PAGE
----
Wednesday, March 6, 2013

Where do our Netas Stand?

The website is a great resource for the Indian voter. Among other things, it gives information on criminal cases in which candidates for election have been involved. It also gives information on their personal wealth on the basis of legally required documents they have submitted. The movement that runs this website was initiated by a set of IIM Ahmedabad professors several years ago. My hats off to the professors!

What I would like to see next are biographic sketches describing their career, so we can see where all their wealth could have come from. The media is best fit to provide these biographic sketches. Another option is for social activists to ensure that there are Wikipedia articles on netas who need to have more light thrown on them. As it is, the Wikipedia has done “justice” to a few netas I have looked up occasionally. No, I didn’t say “I have looked up to” :=)

Now, let me come to my concern. While probity is promoted by increased transparency, what is there to promote greater understanding of a neta and what he or she means to the country? What is their political philosophy? What are their priorities? What reforms will they push for? What do they hate? Can the bulk of our netas write on these matters as well as the average graduate?  Otherwise, how are they going to manage the country? Media can play a role in encouraging potential policy makers to write on where they stand on policy issues. Those who can write well can be interviewed on television. Regional leaders can be interviewed on regional TV.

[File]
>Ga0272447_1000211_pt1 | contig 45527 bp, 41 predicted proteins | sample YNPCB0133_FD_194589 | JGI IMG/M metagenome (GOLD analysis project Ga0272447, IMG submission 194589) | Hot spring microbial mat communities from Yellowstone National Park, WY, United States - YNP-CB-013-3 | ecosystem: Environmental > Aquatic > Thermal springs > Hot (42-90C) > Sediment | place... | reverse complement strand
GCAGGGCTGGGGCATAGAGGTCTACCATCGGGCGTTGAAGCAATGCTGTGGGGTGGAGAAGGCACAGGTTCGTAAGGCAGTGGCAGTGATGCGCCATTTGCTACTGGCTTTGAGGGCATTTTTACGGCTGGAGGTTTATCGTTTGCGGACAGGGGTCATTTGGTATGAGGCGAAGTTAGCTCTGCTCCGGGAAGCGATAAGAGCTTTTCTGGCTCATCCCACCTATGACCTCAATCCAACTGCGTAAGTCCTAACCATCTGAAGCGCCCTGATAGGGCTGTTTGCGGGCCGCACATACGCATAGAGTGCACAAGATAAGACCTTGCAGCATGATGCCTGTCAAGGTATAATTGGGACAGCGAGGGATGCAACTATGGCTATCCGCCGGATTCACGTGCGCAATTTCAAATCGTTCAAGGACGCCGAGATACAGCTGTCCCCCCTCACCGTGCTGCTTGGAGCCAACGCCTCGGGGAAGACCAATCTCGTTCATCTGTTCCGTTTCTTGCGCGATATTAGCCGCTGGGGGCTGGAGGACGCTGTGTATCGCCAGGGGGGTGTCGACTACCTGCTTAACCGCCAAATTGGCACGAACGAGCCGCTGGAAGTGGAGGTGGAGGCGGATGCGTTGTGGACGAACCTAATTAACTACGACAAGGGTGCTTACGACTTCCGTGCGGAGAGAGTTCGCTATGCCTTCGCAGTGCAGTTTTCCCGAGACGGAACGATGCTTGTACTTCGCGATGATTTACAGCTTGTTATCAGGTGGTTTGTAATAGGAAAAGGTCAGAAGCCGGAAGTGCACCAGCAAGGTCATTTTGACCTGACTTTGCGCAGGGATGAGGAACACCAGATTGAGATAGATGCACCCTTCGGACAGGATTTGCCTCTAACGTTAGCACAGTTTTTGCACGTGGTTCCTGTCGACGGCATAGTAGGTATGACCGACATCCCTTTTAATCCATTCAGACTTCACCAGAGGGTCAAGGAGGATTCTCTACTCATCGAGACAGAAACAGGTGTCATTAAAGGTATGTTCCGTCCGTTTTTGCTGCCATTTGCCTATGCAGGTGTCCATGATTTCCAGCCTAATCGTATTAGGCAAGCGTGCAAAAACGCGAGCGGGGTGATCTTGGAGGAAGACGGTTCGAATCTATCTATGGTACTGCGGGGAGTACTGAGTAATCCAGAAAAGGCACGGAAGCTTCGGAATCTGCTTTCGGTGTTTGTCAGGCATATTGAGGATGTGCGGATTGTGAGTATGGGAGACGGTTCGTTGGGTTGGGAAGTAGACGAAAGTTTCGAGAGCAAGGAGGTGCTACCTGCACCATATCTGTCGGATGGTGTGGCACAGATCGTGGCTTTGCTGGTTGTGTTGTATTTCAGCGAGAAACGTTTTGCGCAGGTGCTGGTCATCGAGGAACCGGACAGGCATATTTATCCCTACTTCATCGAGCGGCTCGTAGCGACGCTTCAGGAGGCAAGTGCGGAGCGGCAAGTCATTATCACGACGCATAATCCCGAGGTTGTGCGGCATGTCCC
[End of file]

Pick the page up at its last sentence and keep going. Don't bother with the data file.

There have been few leaders who have written books in recent years. Dr Abdul Kalam is an exception, having authored ten books! Why can’t other netas follow in his footsteps, at least 10% of the way? For a list of other leaders who have written, visit This is not an exhaustive list; it does not list Advani’s book, or Jaswant Singh’s books. I would love to read a book on what Sashi Tharoor thinks we should do in the educational field.

Let me conclude this post by recalling what I had read in a newspaper a long time ago. (This was written from memory and I was unable to locate the original publication). A veteran journalist had recalled his interview with a senior neta. He had tried to coax the neta to spell out his ideology. No luck! The neta had declared that ideologies should be avoided. The journalist tried a related question – which books had influenced the neta the most? But our neta was made of stern stuff! One should not allow books to influence oneself, he had said. I hope that our current netas are a bit better because of increasing literacy in the country!

Srinivasan Ramani

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